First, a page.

by Wil Barrett
December 14, 2016
As demonstrated in our poll from last week, the vast majority of mountain bikers make use of a car in order to access non-local trails. While we’re all in this for the joy of pedalling, a car is an essential tool for many to be able to access singletrack further afield. Because travelling and exploring new territory is also what it’s all about right? Oh, and coffee and beer and pies.
As for how you travel with your bike and your car, just over a 1/3rd of respondents in our poll said they typically travel with their bike inside the car, and just under 1/3rd of respondents said they use a roof rack to port their bike cross country. There’s certainly pros and cons of each, but for many riders, being able to quickly and easily wang a bike on top of the car on a rack is the preferred way of doing it.
Enter the Upside rack.
Designed by a small Aussie outfit, the Upside rack is a new rack design that aims to offer simple and quick installation of your bike onto your car’s roof racks. It’s a fold-up design that claims to be compact when not in use, so you can stow it in the boot when you’re not adventuring in the wild. In a style that’s not dissimilar to the SeaSucker, the Upside Rack is designed to mount your bike upside down on the car, though the Upside Rack does require your car to have existing roof racks.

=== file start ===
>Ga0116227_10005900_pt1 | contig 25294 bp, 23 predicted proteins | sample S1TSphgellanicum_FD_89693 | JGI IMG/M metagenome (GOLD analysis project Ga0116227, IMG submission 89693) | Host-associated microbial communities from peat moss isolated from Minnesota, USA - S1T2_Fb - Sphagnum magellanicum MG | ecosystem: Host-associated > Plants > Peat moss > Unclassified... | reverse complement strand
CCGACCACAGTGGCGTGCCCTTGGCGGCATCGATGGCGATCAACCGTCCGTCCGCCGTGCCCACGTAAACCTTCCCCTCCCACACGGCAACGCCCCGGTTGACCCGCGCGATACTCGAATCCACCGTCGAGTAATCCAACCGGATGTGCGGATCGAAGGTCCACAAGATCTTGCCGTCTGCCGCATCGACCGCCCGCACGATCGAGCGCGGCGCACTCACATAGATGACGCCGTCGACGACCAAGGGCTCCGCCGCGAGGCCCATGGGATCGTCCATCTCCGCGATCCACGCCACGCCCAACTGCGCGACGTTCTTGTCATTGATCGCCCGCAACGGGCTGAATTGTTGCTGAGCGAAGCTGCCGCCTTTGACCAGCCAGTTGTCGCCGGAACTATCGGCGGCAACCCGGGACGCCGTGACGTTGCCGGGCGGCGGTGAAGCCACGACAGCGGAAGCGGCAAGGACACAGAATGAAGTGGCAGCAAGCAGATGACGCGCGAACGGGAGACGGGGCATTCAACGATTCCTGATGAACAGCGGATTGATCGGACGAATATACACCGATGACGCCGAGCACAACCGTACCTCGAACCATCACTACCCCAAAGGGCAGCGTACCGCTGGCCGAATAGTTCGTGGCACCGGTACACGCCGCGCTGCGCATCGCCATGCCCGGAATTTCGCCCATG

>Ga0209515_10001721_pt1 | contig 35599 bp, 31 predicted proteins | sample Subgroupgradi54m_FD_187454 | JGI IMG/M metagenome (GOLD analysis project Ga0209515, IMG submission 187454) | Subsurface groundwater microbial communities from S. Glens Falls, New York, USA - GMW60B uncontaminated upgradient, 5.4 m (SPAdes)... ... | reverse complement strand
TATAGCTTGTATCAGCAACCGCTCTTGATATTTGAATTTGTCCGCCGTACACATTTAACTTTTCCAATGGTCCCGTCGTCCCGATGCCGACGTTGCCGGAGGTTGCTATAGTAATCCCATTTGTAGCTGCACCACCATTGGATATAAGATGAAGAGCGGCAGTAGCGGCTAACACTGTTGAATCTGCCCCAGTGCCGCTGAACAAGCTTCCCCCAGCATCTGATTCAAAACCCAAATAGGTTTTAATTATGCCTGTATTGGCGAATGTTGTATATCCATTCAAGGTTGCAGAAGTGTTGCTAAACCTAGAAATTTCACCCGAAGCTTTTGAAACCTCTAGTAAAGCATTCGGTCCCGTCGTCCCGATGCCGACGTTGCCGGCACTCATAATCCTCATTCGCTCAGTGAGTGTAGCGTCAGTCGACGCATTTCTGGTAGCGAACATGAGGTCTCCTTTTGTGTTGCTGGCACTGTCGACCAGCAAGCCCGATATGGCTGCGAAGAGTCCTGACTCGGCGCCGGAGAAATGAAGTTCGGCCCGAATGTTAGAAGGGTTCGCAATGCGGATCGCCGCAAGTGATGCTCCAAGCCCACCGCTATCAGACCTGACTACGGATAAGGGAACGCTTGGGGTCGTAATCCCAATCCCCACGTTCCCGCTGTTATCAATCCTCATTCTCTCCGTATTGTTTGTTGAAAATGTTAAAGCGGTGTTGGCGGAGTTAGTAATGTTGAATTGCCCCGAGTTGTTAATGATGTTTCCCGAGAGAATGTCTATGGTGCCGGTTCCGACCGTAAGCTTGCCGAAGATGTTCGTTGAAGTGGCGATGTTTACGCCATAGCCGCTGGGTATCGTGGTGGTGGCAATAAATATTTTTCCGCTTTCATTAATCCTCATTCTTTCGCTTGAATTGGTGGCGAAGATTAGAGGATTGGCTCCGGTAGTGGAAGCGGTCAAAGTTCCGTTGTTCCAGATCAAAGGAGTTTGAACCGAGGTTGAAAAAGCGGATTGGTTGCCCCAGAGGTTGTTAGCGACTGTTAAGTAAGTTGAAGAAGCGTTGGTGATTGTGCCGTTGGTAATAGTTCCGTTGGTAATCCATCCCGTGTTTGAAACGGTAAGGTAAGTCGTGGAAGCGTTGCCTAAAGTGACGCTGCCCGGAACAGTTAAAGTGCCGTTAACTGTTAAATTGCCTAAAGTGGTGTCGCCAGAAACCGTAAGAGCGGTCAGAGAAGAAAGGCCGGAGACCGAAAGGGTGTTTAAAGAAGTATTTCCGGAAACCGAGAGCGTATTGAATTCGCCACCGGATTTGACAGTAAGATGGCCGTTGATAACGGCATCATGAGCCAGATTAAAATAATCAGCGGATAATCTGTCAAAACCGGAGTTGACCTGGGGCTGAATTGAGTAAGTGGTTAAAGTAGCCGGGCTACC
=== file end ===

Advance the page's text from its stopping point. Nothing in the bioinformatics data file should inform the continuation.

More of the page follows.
When riding awaits, the rack folds out and clamps onto both your saddle and each grip on the handlebar. The hooks are made from a ‘tough polymer’ (read: fancy plastic), and use a locking mechanism to tighten down on the saddle and grips. Upside claims its rack is compatible with any bike, whether it’s a mountain bike, fat bike, road bike, commuter or kids bike. There are no clamps on the frame, so you don’t have to worry about crushing lightweight carbon tubing.
Then you flip the bike upside down and place the rack onto your car’s roof racks. There’s a rear hook that slides the rear cross bar, and two front hooks that slide over the front cross bar (assuming the bike is facing forwards). A big ol’ bolt running inside the length of the Upside rack then helps these hooks to tighten down on the roof rack, and hey presto – you’re good to ride!
It’s certainly an interesting design, despite others claiming that installing a bike upside-down on your roof is unsafe, and the fact that the Upside rack is a clear violation of Rule #49.
If you want to know more about Upside, check out the Kickstarter page, and let us know if you’ve got any questions or thoughts on the Upside rack in the comments section below.